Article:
Take Portland, Oregon. In the 1970s, Portland violated clean air standards one day out of every three. Local government began by placing a cap on downtown parking; then they stopped putting money into widening or building roads into downtown Portland, putting the money instead into mass transit. They built a light-rail system now known as Max. Result: downtown employment has increased from 60,000 to 90,000 since the early 1970s, and 43% of all commuters now use mass transit. Air pollution violations are near zero, urban sprawl has diminished, and more than $400 million has been invested in new developments near the transit line.

In addition to success stories, WHAT WORKS REPORT NO. 1 offers useful facts, such as these: light rail costs $10-$20 million per mile to build; a highway costs $100 million per mile to build; one rail track can move as many people as an 18-lane highway; since 1971, 750,000 Americans have been killed in automobile accidents; train wrecks have killed 63 passengers during the same period.

Now we move to Cloverleaf, Texas. In 1990, LaRoche Industries proposed to put a 105,000-gallon ammonia storage facility in Cloverleaf. Just a few months earlier, a 3000-gallon tank truck of ammonia had crashed and ruptured on a Houston freeway, killing seven people, hospitalizing 50, and requiring evacuation of 1000 others. The company's application for an air pollution permit argued that Cloverleaf was a good spot for their tank because the community consisted mainly of "small poorly maintained houses... small junky businesses... and very low quality housing." Community residents wanted to know why LaRoche considered it more "appropriate" for them to bear the risks than their higher-salaried neighbors. Community residents and members of the group Texans United attended the first meeting of the Texas Air Control Board armed with posters showing enlarged reproductions of the offensive language in the application. "The Air Control Board officials flew into our first meeting expecting to smooth things over with a few fearful homeowners," says community leader Karla Land. "But when they looked around the hall and saw those posters, they knew they'd walked into a hornet's nest of organized opposition. The Board seemed a little stunned, promised to consider our objections, and headed back to Austin." The Air Board subsequently denied the application, the first denial in the Board's history.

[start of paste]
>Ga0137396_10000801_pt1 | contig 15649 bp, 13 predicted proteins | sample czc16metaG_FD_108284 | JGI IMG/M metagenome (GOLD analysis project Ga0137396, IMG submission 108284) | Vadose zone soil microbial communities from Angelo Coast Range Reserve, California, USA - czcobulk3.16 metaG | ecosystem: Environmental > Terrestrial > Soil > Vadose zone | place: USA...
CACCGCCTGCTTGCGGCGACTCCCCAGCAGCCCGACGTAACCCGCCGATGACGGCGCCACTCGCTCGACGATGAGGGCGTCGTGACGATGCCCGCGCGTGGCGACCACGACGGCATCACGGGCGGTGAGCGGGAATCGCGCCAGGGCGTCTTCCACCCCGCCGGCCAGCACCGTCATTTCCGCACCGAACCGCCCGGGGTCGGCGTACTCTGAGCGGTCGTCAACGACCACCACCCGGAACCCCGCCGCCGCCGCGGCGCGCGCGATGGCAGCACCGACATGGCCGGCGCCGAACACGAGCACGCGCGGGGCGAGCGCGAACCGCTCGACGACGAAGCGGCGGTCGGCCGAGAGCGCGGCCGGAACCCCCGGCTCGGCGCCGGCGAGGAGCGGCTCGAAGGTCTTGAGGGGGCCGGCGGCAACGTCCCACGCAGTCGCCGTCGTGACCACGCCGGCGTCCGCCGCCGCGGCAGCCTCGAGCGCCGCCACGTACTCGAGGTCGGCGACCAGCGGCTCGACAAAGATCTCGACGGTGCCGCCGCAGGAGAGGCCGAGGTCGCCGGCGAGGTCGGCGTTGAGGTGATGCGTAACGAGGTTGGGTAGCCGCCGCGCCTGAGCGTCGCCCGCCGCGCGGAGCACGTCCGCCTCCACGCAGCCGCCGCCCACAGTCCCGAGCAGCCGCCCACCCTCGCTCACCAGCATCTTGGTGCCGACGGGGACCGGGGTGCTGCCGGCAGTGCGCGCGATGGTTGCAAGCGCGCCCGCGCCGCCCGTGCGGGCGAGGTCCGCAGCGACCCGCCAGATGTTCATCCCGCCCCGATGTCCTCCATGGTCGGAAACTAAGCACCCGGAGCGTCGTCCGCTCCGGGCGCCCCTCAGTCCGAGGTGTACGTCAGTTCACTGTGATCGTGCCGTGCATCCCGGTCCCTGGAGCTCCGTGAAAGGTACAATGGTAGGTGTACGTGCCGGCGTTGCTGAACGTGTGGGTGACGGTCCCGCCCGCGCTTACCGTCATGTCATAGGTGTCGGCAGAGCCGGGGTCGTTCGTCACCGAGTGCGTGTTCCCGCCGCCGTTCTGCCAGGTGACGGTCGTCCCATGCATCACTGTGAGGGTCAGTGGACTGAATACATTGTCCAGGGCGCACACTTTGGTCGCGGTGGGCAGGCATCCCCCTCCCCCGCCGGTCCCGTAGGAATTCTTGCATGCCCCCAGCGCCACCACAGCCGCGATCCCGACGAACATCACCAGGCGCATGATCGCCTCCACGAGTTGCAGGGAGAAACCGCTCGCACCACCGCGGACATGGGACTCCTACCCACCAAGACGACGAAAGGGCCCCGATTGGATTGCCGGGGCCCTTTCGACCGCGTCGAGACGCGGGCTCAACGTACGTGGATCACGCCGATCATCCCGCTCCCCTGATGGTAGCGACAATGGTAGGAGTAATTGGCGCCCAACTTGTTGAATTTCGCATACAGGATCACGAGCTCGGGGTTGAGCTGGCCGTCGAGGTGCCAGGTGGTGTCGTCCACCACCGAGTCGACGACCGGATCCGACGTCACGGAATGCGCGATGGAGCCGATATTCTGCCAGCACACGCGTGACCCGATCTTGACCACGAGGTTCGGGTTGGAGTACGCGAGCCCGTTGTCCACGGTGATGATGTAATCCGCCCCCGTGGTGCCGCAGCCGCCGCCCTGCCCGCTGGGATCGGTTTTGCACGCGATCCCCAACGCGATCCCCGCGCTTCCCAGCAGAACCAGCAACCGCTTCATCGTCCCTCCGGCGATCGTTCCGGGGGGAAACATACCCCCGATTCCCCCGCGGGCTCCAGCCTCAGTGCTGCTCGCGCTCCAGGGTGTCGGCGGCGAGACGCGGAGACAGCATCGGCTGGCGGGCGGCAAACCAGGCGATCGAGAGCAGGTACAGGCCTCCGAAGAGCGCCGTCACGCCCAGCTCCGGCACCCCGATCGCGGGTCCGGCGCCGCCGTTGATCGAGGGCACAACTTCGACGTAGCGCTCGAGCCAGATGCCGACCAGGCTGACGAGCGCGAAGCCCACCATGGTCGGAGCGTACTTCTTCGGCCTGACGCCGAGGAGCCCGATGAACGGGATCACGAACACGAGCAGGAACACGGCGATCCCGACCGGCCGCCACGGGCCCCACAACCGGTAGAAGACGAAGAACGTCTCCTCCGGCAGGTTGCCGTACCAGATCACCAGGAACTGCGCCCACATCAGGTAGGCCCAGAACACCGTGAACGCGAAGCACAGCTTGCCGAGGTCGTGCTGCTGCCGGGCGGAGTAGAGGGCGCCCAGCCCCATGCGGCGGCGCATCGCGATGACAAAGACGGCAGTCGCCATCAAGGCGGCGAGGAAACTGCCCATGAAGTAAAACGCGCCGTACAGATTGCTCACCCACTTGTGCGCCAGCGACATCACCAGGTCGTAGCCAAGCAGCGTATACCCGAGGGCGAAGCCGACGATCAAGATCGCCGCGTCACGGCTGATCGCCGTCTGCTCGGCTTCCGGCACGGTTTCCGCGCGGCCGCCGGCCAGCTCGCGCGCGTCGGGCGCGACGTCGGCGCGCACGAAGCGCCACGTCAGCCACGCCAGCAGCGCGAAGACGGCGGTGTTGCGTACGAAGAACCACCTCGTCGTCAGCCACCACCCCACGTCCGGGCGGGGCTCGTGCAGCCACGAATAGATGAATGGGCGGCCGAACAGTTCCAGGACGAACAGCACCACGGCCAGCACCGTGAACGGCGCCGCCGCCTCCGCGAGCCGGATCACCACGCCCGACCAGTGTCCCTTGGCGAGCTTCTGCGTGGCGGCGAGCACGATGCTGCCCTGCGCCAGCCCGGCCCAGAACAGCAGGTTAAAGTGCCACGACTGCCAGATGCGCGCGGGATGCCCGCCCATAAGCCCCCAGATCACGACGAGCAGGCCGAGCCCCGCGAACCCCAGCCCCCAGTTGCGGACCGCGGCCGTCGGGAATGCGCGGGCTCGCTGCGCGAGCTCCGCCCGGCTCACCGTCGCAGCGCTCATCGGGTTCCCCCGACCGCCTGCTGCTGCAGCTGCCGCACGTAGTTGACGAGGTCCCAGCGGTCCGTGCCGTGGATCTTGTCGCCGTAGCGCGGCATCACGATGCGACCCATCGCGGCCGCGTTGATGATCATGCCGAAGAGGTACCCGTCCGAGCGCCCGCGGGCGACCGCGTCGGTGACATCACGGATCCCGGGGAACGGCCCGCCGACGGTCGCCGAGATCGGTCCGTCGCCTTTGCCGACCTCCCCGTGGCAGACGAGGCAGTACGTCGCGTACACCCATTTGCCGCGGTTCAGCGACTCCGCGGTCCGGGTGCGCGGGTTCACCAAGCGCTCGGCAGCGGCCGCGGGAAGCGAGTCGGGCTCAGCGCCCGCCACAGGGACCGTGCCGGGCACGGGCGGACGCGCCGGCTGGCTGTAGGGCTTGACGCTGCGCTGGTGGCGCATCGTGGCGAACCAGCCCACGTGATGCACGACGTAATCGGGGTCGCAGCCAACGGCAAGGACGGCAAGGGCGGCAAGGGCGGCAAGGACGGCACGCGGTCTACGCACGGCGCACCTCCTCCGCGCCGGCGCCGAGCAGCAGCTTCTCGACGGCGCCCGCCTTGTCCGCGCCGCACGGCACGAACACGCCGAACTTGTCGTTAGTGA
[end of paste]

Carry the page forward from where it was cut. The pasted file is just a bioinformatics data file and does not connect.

As you read WHAT WORKS REPORT NO. 1, you will see that what works is:

** angry, ORGANIZED communities;

** constant watchdogging by citizens of permit applications and compliance records;

** bad publicity for polluters;

** a growing awareness among business people that waste reduction saves money;

** lawsuits to recover damages, or the threat of such lawsuits or, in some cases, the mere POSSIBILITY of such lawsuits;

** evidence of pollution, especially evidence on video tape;

** someone to raise the initial question, why should we take this anymore?

** local laws stricter than state or federal laws;

** laws (local, state and federal) that require companies to produce data about their pollution, so they no longer operate on an honor system but are publicly accountable to the community;